ANTIBIOTIC RESISTANCE: ONE OF THE GREATEST THREATS TO GLOBAL HEALTH AND DEVELOPMENT

Antibiotics and a glass of water

Antibiotics are a miracle of modern medicine, contributing to the control of infectious diseases and saving countless lives.

But too much of a good thing has led to a global problem. The misuse of these drugs by health workers and patients has accelerated the pace of antibiotic resistance, one of the greatest threats to global health and development.

Patients and those working within the healthcare industry need to work together to contain this growing problem. For health professionals, this means being judicious when it comes to prescribing and dispensing antibiotics. For individuals, this means helping to prevent infection through a variety of measures (such as vaccinations and regular hand washing) while being responsible about the use of antibiotics. The repercussions of antibiotic resistance are wide-ranging— a decreased ability to treat infection and illnesses in people, animals and plants can lead to increased illness and death, increased cost and length of treatments, and increased side effects from the use of Read more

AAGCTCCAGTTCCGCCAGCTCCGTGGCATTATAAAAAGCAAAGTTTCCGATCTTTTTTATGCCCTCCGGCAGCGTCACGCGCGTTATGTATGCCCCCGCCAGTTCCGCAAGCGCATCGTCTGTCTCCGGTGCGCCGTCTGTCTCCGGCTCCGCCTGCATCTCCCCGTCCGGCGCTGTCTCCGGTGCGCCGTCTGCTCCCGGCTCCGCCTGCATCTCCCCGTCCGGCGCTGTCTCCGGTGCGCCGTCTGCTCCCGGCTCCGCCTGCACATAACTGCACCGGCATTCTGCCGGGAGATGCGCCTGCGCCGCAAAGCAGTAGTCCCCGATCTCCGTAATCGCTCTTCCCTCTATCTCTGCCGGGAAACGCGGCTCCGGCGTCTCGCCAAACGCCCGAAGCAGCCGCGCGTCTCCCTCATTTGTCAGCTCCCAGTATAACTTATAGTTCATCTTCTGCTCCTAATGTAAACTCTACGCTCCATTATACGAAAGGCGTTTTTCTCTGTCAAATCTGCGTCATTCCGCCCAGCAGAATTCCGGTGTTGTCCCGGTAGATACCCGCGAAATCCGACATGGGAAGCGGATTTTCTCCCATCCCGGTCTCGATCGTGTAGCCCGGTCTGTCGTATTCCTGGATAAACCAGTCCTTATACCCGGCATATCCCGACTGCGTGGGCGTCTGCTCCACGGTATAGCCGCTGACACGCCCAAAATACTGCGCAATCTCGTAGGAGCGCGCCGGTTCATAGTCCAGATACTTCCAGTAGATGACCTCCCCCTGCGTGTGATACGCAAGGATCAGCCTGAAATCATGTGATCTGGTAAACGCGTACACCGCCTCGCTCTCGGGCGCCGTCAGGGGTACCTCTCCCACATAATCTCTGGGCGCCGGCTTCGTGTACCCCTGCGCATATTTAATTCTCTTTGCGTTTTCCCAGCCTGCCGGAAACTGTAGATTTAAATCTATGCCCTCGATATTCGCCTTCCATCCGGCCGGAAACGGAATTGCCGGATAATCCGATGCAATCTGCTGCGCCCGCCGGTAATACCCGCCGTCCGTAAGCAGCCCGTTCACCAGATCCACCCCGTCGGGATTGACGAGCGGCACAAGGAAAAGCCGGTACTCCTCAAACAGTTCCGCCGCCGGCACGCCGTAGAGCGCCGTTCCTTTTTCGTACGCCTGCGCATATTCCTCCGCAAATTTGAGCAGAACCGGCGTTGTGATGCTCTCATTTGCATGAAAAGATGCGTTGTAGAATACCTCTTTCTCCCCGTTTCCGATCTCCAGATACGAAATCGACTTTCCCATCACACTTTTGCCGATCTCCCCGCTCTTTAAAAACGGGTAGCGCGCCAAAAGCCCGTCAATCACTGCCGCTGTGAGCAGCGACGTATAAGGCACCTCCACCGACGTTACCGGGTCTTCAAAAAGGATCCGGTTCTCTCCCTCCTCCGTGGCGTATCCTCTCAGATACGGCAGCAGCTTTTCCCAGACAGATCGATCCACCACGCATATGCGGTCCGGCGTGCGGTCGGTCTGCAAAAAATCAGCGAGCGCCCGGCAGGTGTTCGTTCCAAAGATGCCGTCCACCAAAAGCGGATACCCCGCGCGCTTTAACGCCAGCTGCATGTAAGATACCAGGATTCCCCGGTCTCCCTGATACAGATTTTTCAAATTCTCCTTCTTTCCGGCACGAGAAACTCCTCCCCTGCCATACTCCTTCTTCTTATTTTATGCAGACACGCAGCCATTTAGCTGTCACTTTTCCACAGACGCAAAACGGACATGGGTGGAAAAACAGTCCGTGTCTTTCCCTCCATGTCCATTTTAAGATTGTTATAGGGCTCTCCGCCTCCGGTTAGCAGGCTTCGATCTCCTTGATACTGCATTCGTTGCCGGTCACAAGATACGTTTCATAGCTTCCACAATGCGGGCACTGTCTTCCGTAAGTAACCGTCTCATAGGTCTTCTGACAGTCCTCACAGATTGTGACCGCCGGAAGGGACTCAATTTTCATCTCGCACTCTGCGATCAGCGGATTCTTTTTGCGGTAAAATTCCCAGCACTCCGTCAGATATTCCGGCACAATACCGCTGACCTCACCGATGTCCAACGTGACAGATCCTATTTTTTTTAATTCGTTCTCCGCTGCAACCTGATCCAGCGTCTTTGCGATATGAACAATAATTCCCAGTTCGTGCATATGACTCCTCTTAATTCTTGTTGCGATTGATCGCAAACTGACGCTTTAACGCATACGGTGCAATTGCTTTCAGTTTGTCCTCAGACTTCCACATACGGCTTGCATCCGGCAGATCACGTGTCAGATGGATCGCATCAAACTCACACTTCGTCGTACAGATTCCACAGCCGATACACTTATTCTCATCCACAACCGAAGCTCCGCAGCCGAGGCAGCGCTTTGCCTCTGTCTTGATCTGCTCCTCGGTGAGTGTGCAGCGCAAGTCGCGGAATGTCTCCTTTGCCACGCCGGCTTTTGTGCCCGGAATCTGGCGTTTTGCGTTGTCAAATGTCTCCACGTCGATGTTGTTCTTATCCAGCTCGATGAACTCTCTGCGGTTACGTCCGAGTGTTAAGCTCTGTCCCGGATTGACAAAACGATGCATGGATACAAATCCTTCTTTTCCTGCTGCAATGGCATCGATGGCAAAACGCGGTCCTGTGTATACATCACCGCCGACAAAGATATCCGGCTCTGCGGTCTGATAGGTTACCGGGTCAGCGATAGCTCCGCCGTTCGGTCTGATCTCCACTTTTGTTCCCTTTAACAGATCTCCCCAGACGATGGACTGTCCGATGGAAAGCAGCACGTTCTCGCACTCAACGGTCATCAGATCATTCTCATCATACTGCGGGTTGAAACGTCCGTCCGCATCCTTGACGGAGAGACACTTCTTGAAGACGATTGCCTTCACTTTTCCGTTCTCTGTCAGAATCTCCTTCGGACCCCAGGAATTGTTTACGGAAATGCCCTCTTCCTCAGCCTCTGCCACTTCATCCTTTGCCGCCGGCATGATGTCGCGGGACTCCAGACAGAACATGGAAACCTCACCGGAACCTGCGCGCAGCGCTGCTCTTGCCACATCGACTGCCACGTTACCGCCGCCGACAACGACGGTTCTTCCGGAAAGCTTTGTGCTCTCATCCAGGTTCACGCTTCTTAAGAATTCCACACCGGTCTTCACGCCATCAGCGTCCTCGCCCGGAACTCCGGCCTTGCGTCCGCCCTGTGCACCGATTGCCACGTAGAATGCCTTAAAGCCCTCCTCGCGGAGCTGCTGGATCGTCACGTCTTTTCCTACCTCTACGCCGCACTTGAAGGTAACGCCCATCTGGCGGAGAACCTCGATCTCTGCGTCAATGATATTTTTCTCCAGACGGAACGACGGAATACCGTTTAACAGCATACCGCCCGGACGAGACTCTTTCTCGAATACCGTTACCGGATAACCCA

Medical Breakthrough: First gene-editing in human

Chromosomes on blue background, scientific concept 3d illustration

Brian Madeux, 44, from Arizona, USA has been dealing with Hunter syndrome his entire life. He never expected to live past his early 20s and although he has surpassed his life expectancy, he experiences pain every second of the day.

A team of pioneering doctors in California proposed that Brian partake in an experimental trial that could change medical history forever. Brian was recently infused with the first gene-editing therapy directly in his bloodstream at Oakland's UCSF Benioff Children's Hospital. The Mayo Clinic classifies Hunter syndrome as “a very rare, inherited genetic disorder caused by a missing or malfunctioning enzyme. Because the body doesn't have enough of the enzyme to break down certain complex molecules, the molecules build up in harmful amounts. In Hunter syndrome, the buildup of massive amounts of these harmful substances eventually causes permanent, progressive damage affecting appearance, Read more